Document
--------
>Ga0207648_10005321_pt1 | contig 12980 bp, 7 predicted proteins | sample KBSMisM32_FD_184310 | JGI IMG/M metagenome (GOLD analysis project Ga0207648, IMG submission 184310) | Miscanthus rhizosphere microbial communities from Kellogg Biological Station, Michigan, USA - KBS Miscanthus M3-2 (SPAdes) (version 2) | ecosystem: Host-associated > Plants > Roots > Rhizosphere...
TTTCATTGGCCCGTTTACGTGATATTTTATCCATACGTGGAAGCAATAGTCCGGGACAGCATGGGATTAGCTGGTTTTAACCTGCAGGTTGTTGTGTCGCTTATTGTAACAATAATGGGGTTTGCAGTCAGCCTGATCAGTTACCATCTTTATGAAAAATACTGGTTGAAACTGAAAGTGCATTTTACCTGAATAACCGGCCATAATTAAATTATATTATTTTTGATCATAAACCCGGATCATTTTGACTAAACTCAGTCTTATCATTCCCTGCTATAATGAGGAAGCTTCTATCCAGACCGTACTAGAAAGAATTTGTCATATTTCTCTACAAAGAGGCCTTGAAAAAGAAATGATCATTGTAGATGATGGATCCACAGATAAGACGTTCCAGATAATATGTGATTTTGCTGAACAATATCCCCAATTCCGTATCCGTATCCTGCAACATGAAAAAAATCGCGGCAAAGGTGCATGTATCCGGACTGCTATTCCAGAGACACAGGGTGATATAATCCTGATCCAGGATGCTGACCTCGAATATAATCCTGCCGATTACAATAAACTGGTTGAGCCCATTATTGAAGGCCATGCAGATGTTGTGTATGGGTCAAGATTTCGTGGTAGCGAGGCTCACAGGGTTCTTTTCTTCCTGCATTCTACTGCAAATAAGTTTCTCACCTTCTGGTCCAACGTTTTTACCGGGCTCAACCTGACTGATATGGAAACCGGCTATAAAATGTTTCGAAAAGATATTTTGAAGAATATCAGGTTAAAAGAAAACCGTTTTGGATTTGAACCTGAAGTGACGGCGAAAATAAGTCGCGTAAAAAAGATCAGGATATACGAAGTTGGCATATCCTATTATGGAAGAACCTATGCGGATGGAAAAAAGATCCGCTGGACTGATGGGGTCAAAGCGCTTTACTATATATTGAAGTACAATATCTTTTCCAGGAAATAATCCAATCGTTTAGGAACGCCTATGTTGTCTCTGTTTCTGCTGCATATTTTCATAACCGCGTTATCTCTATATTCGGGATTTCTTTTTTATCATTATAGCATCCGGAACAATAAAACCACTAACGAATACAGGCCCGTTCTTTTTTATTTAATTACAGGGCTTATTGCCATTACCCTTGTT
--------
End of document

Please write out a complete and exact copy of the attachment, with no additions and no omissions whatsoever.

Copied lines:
>Ga0207648_10005321_pt1 | contig 12980 bp, 7 predicted proteins | sample KBSMisM32_FD_184310 | JGI IMG/M metagenome (GOLD analysis project Ga0207648, IMG submission 184310) | Miscanthus rhizosphere microbial communities from Kellogg Biological Station, Michigan, USA - KBS Miscanthus M3-2 (SPAdes) (version 2) | ecosystem: Host-associated > Plants > Roots > Rhizosphere...
TTTCATTGGCCCGTTTACGTGATATTTTATCCATACGTGGAAGCAATAGTCCGGGACAGCATGGGATTAGCTGGTTTTAACCTGCAGGTTGTTGTGTCGCTTATTGTAACAATAATGGGGTTTGCAGTCAGCCTGATCAGTTACCATCTTTATGAAAAATACTGGTTGAAACTGAAAGTGCATTTTACCTGAATAACCGGCCATAATTAAATTATATTATTTTTGATCATAAACCCGGATCATTTTGACTAAACTCAGTCTTATCATTCCCTGCTATAATGAGGAAGCTTCTATCCAGACCGTACTAGAAAGAATTTGTCATATTTCTCTACAAAGAGGCCTTGAAAAAGAAATGATCATTGTAGATGATGGATCCACAGATAAGACGTTCCAGATAATATGTGATTTTGCTGAACAATATCCCCAATTCCGTATCCGTATCCTGCAACATGAAAAAAATCGCGGCAAAGGTGCATGTATCCGGACTGCTATTCCAGAGACACAGGGTGATATAATCCTGATCCAGGATGCTGACCTCGAATATAATCCTGCCGATTACAATAAACTGGTTGAGCCCATTATTGAAGGCCATGCAGATGTTGTGTATGGGTCAAGATTTCGTGGTAGCGAGGCTCACAGGGTTCTTTTCTTCCTGCATTCTACTGCAAATAAGTTTCTCACCTTCTGGTCCAACGTTTTTACCGGGCTCAACCTGACTGATATGGAAACCGGCTATAAAATGTTTCGAAAAGATATTTTGAAGAATATCAGGTTAAAAGAAAACCGTTTTGGATTTGAACCTGAAGTGACGGCGAAAATAAGTCGCGTAAAAAAGATCAGGATATACGAAGTTGGCATATCCTATTATGGAAGAACCTATGCGGATGGAAAAAAGATCCGCTGGACTGATGGGGTCAAAGCGCTTTACTATATATTGAAGTACAATATCTTTTCCAGGAAATAATCCAATCGTTTAGGAACGCCTATGTTGTCTCTGTTTCTGCTGCATATTTTCATAACCGCGTTATCTCTATATTCGGGATTTCTTTTTTATCATTATAGCATCCGGAACAATAAAACCACTAACGAATACAGGCCCGTTCTTTTTTATTTAATTACAGGGCTTATTGCCATTACCCTTGTT